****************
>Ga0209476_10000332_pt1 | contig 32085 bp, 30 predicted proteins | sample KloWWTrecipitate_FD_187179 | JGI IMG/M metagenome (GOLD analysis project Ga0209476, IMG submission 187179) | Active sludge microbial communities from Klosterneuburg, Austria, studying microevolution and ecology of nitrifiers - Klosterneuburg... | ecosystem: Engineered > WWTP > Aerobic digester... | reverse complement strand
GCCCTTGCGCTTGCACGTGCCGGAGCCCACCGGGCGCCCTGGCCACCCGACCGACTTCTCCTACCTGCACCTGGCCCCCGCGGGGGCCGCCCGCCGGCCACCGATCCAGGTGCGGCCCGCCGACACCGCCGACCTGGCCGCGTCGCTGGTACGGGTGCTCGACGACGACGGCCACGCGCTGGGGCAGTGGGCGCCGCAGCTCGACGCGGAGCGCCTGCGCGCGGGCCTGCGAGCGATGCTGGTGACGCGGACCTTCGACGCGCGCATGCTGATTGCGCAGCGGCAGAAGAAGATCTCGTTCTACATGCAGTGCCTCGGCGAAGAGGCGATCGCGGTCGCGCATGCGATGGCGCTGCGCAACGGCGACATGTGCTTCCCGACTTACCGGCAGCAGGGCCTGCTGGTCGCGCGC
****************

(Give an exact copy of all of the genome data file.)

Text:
>Ga0209476_10000332_pt1 | contig 32085 bp, 30 predicted proteins | sample KloWWTrecipitate_FD_187179 | JGI IMG/M metagenome (GOLD analysis project Ga0209476, IMG submission 187179) | Active sludge microbial communities from Klosterneuburg, Austria, studying microevolution and ecology of nitrifiers - Klosterneuburg... | ecosystem: Engineered > WWTP > Aerobic digester... | reverse complement strand
GCCCTTGCGCTTGCACGTGCCGGAGCCCACCGGGCGCCCTGGCCACCCGACCGACTTCTCCTACCTGCACCTGGCCCCCGCGGGGGCCGCCCGCCGGCCACCGATCCAGGTGCGGCCCGCCGACACCGCCGACCTGGCCGCGTCGCTGGTACGGGTGCTCGACGACGACGGCCACGCGCTGGGGCAGTGGGCGCCGCAGCTCGACGCGGAGCGCCTGCGCGCGGGCCTGCGAGCGATGCTGGTGACGCGGACCTTCGACGCGCGCATGCTGATTGCGCAGCGGCAGAAGAAGATCTCGTTCTACATGCAGTGCCTCGGCGAAGAGGCGATCGCGGTCGCGCATGCGATGGCGCTGCGCAACGGCGACATGTGCTTCCCGACTTACCGGCAGCAGGGCCTGCTGGTCGCGCGC